October 3, 2012

Dunk: Ticats offence bringing the heat to Edmonton

Henry Burris’s right arm was so hot in Hamilton’s 41-28 win over the Alouettes, you could’ve mistaken the smoke in the air for the smoke stacks seen in the distance from the press box side of Ivor Wynne Stadium.

Henry’s on Fire

Henry Burris completed 88 per cent of his passes for 326 yards and five touchdown passes, earning himself Offensive Player of the Week honours in the process.

» View: Henry Burris’ Stats

The 37-year-old pivot carved up Montreal’s secondary to the tune of 326 yards and five touchdowns. More impressively, Burris completed 28 of his 32 pass attempts – only four incompletions meant he had more scoring strikes than misfires.

“My job is to drop back and make the right reads and give the receivers a chance to make plays,” Burris said.

Smilin’ Hank connected with each of his starting five receivers at least three times; with Andy Fantuz leading the way to the tune of seven grabs for 98 yards and a pair of touchdowns.

“I think we all expected that every time we stepped on the field it was just going to be easy, but we’re finding out that it’s not,” Burris said of adapting to the many new faces around him on offence this season.

“You can’t just bring guys together, you have to get on the same page, go through the growing pains and learn each others ins and outs.”

Hamilton has now won two of their last three outings, with the lone loss occurring when they were only able to register 12 points off four field goals two weeks ago against the Blue Bombers.

In the two wins, however, Burris and his array of aerial weapons have displayed signs of being an extremely explosive unit, much like everyone expected them to be during training camp in June.

“For us to come out and have that effort like we did against Edmonton, then to go out and lay a goose egg [in Winnipeg], it goes to show you that each and every time we step on the field we have to bring it,” Burris said.

As the offence heats up, so has the pass rush. Hamilton has registered 13 of their 23 sacks this season over its last four contests, with veteran Jermaine leading the way with six sacks over his last four games.

“I’m really getting a chance to play all over the field and make a name for myself in this league,” the 6-foot-4, 265-pound defensive lineman said.

McElveen spent his first four seasons with the Alouettes, before landing in the Hammer this past off-season, where he initially met Ticats coordinator Casey Creehan. Creehan was the Alouettes linebacker coach in 2008.

“Me and Coach Creehan go back to when he coached in Montreal,” the 28-year-old said. “I already knew what he expected of me. He lets me play all over the field like I like to do.”

McElveen has lined up at every defensive line spot this season in Creehan’s defensive scheme. From weak side end, nose tackle, three technique or strong side tackle to strong side end – a versatility not seen from many linemen in the CFL.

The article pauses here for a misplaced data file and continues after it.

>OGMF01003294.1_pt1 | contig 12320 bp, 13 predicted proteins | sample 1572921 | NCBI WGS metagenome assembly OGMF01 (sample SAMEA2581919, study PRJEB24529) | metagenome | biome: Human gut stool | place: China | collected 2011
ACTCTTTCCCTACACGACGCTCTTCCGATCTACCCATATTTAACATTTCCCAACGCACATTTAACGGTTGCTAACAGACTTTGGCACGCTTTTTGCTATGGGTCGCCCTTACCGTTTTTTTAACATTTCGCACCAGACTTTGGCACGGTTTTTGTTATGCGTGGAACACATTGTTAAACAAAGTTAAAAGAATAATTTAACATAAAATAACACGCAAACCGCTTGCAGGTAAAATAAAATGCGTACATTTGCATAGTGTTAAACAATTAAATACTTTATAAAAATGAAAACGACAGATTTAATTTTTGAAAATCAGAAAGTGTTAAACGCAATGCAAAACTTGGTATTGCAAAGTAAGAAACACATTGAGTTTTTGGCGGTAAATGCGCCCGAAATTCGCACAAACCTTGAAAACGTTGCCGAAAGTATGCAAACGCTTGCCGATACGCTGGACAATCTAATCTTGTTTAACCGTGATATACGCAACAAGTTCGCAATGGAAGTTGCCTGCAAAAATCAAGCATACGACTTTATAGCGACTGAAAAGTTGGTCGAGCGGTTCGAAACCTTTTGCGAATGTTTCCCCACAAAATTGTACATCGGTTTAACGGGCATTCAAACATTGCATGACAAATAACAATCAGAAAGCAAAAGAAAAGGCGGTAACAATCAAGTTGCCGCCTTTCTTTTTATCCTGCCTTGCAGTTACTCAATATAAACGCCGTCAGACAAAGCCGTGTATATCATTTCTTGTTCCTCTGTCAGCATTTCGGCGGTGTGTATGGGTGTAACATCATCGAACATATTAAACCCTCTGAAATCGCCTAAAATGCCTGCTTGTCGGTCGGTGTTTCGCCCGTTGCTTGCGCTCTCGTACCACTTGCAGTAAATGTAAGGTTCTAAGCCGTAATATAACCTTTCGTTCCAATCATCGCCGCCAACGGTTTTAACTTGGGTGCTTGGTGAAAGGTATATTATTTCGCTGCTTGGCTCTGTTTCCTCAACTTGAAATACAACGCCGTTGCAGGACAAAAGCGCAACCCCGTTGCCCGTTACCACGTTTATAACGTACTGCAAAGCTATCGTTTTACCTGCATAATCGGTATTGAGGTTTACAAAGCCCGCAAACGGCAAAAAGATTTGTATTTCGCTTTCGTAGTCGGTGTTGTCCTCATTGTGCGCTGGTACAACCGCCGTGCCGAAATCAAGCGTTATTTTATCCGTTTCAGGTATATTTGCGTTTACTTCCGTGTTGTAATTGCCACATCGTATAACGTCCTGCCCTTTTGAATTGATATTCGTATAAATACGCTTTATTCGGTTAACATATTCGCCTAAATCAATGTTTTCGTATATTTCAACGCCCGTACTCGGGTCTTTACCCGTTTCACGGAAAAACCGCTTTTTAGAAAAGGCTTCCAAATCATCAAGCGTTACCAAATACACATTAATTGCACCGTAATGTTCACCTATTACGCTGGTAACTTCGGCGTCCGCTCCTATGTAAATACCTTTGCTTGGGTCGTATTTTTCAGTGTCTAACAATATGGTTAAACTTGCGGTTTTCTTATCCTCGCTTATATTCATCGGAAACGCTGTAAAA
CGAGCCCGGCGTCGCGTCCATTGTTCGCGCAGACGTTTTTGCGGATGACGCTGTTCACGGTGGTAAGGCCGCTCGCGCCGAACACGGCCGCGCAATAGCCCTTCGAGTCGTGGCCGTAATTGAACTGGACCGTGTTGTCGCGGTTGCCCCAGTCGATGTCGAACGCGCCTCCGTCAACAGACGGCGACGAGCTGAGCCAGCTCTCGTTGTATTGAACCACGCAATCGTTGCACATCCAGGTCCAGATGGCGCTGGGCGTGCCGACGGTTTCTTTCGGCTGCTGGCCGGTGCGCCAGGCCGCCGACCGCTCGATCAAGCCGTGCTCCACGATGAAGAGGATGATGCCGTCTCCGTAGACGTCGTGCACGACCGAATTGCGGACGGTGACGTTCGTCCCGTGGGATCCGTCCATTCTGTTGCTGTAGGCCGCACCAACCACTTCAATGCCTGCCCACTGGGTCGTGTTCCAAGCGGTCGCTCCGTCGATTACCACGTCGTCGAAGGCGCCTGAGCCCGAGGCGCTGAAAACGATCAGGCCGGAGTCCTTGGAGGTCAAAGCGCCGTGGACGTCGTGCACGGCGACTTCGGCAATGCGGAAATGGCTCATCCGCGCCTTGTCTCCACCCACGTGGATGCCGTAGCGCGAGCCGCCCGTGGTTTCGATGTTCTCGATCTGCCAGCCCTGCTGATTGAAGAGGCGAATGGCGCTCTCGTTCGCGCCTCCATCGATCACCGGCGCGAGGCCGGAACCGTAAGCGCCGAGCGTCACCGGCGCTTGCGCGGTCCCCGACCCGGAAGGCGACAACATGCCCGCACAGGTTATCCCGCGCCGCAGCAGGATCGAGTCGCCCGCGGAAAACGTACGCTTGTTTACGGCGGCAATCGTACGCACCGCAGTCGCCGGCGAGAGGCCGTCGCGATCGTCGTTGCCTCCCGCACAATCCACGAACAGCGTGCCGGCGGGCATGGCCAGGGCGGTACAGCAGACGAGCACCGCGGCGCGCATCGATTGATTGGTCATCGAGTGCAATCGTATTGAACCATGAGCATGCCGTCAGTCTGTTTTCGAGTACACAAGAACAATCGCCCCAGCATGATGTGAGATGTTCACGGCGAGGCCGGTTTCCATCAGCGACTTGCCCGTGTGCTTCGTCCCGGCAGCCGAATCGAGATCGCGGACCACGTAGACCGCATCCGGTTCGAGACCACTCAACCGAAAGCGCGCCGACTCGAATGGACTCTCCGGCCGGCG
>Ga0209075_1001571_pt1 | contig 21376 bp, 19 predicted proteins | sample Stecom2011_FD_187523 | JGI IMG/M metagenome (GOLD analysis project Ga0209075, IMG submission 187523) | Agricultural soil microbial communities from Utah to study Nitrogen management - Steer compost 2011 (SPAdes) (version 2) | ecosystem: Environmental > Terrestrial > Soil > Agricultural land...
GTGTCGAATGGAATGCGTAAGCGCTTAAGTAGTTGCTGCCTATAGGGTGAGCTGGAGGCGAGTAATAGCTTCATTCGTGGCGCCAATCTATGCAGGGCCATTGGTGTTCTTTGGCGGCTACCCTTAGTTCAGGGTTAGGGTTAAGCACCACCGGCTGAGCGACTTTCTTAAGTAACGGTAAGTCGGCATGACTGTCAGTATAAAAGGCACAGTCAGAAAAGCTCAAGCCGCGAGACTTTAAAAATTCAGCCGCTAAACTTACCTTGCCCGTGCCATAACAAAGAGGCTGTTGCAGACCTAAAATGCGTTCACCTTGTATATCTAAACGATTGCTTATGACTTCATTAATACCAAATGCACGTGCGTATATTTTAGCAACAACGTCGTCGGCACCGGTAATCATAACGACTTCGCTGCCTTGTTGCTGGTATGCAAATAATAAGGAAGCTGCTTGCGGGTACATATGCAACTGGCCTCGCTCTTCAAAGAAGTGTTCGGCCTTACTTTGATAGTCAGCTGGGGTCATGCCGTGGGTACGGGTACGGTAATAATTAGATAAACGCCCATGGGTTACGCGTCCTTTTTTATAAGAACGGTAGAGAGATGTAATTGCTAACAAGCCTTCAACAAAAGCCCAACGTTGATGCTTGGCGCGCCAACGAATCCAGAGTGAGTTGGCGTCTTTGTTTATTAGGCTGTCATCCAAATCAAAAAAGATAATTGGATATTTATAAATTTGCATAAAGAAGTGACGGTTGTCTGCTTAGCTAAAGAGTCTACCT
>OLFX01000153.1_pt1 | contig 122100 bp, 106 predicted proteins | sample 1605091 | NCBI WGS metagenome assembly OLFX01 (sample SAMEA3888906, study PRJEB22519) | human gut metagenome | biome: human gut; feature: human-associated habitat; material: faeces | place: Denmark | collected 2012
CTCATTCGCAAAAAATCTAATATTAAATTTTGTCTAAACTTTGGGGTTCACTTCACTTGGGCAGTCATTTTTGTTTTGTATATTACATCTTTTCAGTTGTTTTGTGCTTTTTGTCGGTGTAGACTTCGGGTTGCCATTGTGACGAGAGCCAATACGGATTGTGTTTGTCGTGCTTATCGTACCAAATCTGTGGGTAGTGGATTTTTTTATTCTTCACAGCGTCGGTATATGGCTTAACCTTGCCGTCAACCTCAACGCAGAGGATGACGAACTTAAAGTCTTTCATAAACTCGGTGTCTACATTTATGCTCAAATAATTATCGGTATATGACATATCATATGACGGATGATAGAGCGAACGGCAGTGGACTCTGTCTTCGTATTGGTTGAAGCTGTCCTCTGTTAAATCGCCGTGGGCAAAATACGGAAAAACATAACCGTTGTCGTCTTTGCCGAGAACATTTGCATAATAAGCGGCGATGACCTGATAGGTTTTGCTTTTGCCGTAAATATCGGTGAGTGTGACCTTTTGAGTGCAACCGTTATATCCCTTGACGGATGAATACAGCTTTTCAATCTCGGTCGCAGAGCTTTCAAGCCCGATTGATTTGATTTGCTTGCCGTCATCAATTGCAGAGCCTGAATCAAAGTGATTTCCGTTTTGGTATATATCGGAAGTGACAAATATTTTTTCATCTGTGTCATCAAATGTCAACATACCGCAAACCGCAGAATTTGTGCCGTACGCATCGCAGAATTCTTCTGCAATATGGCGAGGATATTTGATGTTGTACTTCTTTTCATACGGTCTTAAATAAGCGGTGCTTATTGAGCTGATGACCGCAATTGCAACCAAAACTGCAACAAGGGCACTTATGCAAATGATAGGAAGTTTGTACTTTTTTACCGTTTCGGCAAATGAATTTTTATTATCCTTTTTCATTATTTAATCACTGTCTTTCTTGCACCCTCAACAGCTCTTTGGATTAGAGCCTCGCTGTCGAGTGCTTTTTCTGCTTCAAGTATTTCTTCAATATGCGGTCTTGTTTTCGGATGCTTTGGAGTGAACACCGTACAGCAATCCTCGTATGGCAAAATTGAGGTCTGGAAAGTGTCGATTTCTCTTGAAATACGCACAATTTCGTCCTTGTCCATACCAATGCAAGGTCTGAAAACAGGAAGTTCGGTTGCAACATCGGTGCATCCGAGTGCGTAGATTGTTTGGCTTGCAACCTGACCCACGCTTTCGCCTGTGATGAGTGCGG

“I can play everything on the defensive line. I want everybody to get some of this,” McElveen asserted. “I’m quicker and more athletic than every offensive lineman in the league. So I feel if I get a one-on-one matchup I should beat him. That’s my mindset.”

Number 94’s four-game sack streak, which includes two games with multiple quarterback takedowns, has vaulted him up the CFL sack leaderboard.

McElveen’s six sacks place him tied for fourth among all pass rushers. Just three back of league-leader Keron Williams who has nine.

The next quarterback in McElveen’s crosshairs will be Eskimos starter Kerry Joseph. Hamilton travels to Edmonton on Friday night and will be looking for their first win at Commonwealth Stadium since 2006.

“It’s been that long,” a surprised McEvleen said, after hearing it has been over six years since the Ticats left Alberta’s capital city with a win.

Hamilton’s veteran pivot has made many a trip to Edmonton’s home field during his time with his former team, the Calgary Stampeders.

Burris knows it’s a tough building to play in, but stated the Ticats should have confidence after laying a 51-8 beating on the Eskimos in Week 12.

“My message to the team was, this is the same team we played a couple weeks back, but we’re playing them on a different surface,” he said. “What really changes, it’s still the same people.”

Of course the 43-point win over Edmonton came in the comfy confines of Ivor Wynne Stadium where the Ticats have enjoyed some success, winning four of their seven outings on home soil.

However, the Tiger-Cats are hoping their success at home can begin translating into some success on the road.

“We’re battling for a playoff spot with those guys,” Burris said about the Eskimos. “If we want to be on the next level and in the dance for the big one, we have to win on the road.”

“Our future, as far as this season, lies in Edmonton on Friday night.”

Notes: Burris has 32 scoring strikes so far this season and with two more he will set a new franchise record for touchdown pass in a single season…Kevin Glenn currently holds the record from when he threw 33 touchdowns in 2010… Chris Williams is three touchdowns away from setting a new Ticats single season franchise record currently shared by Tony Champion and Ronald Williams with 15